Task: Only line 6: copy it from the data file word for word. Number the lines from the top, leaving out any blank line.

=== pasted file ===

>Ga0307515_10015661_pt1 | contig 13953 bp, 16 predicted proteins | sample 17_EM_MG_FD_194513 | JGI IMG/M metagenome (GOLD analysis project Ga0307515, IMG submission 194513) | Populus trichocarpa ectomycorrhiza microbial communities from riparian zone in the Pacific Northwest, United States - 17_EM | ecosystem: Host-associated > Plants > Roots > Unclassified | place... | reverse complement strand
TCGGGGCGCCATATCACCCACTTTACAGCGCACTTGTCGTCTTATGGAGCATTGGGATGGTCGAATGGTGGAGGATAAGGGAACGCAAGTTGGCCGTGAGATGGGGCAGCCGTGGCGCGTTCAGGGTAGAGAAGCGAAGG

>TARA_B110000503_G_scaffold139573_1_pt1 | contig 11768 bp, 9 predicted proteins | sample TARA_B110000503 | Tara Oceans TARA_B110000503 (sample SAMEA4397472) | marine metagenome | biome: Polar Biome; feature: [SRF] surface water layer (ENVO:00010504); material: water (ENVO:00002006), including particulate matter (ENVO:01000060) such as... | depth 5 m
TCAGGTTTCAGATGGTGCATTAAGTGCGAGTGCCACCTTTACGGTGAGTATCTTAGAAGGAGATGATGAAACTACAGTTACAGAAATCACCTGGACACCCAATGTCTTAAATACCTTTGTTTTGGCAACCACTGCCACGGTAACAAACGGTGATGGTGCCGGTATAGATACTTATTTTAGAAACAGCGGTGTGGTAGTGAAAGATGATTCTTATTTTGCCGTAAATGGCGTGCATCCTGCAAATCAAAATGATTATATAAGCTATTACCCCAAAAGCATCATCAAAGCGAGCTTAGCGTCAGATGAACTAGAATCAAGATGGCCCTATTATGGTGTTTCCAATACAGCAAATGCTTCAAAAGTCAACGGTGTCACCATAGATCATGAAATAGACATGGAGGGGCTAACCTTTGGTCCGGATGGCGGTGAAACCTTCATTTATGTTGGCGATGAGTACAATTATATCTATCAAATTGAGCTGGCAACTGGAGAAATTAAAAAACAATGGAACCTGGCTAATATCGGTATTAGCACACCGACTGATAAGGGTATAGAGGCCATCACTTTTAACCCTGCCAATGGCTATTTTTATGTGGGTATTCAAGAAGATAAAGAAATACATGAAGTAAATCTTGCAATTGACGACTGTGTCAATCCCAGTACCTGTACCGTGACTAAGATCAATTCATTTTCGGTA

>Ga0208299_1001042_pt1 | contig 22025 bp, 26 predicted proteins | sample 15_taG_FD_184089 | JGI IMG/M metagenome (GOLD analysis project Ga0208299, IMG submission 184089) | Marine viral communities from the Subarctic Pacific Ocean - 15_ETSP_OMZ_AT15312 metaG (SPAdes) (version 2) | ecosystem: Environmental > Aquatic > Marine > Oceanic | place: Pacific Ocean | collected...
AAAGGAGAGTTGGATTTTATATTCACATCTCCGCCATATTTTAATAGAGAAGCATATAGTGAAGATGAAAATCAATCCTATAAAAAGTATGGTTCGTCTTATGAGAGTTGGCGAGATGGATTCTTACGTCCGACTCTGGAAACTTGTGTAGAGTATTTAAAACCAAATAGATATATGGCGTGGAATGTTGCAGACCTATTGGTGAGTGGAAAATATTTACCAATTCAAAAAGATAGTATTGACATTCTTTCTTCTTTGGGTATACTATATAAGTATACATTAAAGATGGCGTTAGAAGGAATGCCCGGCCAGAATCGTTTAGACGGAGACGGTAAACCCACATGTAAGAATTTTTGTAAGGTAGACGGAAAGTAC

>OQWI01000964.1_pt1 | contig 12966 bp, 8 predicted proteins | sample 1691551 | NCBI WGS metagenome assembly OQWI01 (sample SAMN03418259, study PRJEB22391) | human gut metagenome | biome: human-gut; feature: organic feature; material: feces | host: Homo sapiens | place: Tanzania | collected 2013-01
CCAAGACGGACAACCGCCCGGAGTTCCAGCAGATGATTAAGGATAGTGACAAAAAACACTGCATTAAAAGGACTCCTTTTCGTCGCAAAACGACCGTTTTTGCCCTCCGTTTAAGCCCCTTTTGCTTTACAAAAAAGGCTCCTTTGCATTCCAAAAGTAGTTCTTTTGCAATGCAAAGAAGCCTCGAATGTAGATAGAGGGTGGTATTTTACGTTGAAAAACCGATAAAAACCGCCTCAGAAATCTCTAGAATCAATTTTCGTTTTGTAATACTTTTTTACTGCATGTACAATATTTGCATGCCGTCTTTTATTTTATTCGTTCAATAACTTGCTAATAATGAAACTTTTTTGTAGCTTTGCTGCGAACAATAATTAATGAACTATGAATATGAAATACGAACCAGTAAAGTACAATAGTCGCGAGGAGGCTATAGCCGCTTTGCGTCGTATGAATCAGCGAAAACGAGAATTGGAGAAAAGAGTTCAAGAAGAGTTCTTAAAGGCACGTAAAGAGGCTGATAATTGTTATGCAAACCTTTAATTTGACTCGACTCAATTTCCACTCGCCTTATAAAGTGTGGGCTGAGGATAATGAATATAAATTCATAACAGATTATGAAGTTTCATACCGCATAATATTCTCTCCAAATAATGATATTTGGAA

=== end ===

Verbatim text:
AAAGGAGAGTTGGATTTTATATTCACATCTCCGCCATATTTTAATAGAGAAGCATATAGTGAAGATGAAAATCAATCCTATAAAAAGTATGGTTCGTCTTATGAGAGTTGGCGAGATGGATTCTTACGTCCGACTCTGGAAACTTGTGTAGAGTATTTAAAACCAAATAGATATATGGCGTGGAATGTTGCAGACCTATTGGTGAGTGGAAAATATTTACCAATTCAAAAAGATAGTATTGACATTCTTTCTTCTTTGGGTATACTATATAAGTATACATTAAAGATGGCGTTAGAAGGAATGCCCGGCCAGAATCGTTTAGACGGAGACGGTAAACCCACATGTAAGAATTTTTGTAAGGTAGACGGAAAGTAC